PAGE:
(Mostly) everyone loves talking about themselves. However, when it comes to actually putting pen to paper, things become tricky. Where do you begin, and what personal fact is the most enticing to someone else? “The hobbies that you bring to the forefront,” Hoehn explains, “should be the ones that you’re most passionate about and that you most identify as defining features.” Basically, talk about the things you love first and do so in a manner that’s relatable to your ideal match. “You want people to nod along with your profile,” Hoehn so rightly advises. Avoid using bland adjectives, as well. What does it even mean when someone says they’re “fun” or “laid-back”?

But Not Too Much…
If your selected site offers areas to list what you’re looking for and whether you smoke and/or drink, do so as you see fit. Never, according to Hoehn, divulge information—like your vices—in your essay. (She suggests saving them for conversation.) Listing your education and/or profession is fine because, as Hoehn puts it, “when you neglect to list either or both on your profile, matches often assume what’s (in their eyes) the worst case scenario." She says her clients find “drive, ambition, and passion” to be important traits in a match. You want your profile to be an accurate representation of you, personally and professionally.

Of course, like resumes, there will be some fluffing. That’s fine and expected, but Hoehn says your profile should only be about one-third aspirational—as in goal-orientated. Hoehn suggests asking yourself this before spicing your essay up: “If you were questioned about said quality or activity on a first date, would you be able to back it up in conversation? If the answer is no, you’ve gone too far.”

If you need specifics, Hoehn suggests keeping your paragraphs to three or four sentences in length, and to not go over 500 words. If your selected site or app uses short descriptions, keep your essay to one paragraph.

Illustrated by Liz Riccardi.

The Finishing Touches
It should be common knowledge that you must proofread your profile before pushing it live, but you should definitely also consider having someone you’re close with read your profile. As Hoehn tells us, “It’s really hard to write about yourself. You’re faced with the daunting task of being both introspective and objective at the same time.” Having friends and family read your profile will help you fine-tune the way you come across to others, because, well, that’s how they know you!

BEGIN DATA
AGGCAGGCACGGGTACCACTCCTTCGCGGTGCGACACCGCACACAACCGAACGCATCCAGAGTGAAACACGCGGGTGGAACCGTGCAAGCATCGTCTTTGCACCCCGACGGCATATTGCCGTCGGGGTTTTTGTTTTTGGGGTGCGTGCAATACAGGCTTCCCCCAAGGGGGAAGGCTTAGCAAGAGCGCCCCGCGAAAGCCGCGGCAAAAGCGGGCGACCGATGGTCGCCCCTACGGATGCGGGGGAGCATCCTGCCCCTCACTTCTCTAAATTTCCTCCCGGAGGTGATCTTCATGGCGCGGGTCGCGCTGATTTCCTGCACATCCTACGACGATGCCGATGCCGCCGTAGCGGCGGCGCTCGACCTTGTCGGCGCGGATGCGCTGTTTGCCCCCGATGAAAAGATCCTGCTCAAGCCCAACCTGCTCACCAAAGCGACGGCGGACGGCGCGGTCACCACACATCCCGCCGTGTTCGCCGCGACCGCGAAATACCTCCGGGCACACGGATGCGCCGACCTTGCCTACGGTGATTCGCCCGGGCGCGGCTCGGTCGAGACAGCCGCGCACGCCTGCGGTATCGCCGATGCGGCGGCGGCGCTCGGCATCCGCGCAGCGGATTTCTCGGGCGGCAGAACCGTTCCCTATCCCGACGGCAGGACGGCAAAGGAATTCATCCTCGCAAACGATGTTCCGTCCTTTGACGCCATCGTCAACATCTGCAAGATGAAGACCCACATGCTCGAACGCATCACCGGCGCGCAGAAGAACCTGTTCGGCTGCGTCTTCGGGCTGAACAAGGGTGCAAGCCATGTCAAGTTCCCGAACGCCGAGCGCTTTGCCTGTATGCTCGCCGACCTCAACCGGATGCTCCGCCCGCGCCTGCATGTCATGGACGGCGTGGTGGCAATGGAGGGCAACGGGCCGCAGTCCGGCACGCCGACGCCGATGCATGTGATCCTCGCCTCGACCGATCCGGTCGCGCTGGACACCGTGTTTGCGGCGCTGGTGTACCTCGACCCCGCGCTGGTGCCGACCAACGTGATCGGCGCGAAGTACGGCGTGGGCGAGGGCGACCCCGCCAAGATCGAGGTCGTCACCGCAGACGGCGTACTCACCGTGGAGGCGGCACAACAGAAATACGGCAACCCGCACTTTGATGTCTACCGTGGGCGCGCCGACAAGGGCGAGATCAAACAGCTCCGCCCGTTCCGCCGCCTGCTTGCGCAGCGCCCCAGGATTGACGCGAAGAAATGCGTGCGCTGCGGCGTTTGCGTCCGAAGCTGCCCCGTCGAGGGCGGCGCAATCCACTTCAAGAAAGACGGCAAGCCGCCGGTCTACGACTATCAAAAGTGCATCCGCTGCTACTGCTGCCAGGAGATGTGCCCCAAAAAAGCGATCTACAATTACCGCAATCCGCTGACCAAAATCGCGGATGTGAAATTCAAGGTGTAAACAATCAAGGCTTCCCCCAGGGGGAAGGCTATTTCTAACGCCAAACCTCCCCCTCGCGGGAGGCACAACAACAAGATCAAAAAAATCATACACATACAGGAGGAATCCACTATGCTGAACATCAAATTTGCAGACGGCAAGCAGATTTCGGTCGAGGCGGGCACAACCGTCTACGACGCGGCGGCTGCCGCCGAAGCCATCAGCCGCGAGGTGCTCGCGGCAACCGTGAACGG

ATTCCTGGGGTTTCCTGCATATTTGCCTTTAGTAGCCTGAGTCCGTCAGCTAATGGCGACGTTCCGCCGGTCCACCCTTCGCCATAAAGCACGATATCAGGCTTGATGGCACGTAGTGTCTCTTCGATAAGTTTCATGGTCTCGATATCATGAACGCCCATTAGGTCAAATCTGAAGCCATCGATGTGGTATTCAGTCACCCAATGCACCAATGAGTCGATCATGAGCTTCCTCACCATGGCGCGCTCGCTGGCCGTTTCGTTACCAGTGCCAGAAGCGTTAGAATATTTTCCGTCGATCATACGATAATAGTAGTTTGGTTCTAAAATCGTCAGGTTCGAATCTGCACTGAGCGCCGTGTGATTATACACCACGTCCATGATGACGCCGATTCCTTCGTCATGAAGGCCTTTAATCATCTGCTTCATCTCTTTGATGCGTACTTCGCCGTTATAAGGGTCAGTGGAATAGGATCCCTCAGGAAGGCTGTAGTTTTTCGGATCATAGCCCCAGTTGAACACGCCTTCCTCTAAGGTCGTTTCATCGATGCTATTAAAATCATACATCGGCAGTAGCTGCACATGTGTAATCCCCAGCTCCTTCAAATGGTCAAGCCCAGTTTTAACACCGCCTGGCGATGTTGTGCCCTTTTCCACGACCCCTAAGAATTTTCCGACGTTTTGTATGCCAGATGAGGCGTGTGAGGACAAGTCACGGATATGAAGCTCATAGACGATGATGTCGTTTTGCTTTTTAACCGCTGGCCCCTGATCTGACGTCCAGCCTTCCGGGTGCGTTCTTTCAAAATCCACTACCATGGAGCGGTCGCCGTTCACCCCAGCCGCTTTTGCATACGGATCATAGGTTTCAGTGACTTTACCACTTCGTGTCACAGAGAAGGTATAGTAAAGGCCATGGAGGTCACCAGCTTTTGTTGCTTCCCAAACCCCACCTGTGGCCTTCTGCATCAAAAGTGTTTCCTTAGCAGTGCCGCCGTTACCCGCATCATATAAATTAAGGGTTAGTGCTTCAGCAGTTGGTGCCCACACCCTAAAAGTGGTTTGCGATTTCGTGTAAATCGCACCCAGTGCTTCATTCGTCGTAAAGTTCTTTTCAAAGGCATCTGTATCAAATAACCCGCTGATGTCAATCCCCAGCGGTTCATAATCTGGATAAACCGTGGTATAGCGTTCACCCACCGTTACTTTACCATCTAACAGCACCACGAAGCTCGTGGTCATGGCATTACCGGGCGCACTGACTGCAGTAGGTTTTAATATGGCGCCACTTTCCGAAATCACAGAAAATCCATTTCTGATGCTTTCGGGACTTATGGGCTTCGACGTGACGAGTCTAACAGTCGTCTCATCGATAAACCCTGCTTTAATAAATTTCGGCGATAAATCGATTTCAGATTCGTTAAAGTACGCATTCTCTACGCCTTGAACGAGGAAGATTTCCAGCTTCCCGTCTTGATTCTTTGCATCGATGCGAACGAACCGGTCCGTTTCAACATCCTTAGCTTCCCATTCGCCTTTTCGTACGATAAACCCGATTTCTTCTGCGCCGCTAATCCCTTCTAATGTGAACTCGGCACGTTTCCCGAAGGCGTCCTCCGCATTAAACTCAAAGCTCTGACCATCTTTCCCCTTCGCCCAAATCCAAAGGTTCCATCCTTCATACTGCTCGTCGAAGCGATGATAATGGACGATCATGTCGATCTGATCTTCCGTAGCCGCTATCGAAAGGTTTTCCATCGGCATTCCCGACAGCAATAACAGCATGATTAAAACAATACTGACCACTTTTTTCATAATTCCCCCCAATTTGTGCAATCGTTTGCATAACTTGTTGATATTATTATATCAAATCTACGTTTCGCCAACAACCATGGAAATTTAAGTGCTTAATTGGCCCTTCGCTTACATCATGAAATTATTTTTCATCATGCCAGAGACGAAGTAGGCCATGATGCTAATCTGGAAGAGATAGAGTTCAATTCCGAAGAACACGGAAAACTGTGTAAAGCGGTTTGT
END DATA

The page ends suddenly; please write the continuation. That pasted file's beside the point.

Here’s a checklist Hoehn sent us:

  1. Check for conversational hooks. Which is to say, make sure you've provided enough detail about your life so that a stranger has the ability to find a topic to relate and latch onto, prompting (hopefully!) a thoughtful message.
  2. Read your profile out loud. You want your profile to sound conversational. If the words sound awkward coming from your lips, then they're definitely awkward to read on the page. 
  3. Ask yourself, "Would I say this on a first date?" If the answer is no, it has no place in your profile. Delete.
  4. Proofread and spell check. Seriously. There's no reason to let silly grammatical errors be the thing that stops you from getting a date—and trust me, they can be. 

If You Start To Not See Results…
Or if you’re receiving attention you didn’t necessarily set out to receive, check to “make sure your profile (both written and your photos) stays true to who you are and what you’re looking for, and you’ll be more likely to get more of the attention that you want and deserve.” With that said, Hoehn is adamant about being the bigger person and reaching out. “Send the first message when you find someone you’re into,” she tells us. “Don’t sit back and wait for messages to roll in, but take charge! You can’t control the attention that comes your way (right or wrong), so fretting over it is lost energy—but you can control the attention that you put out.”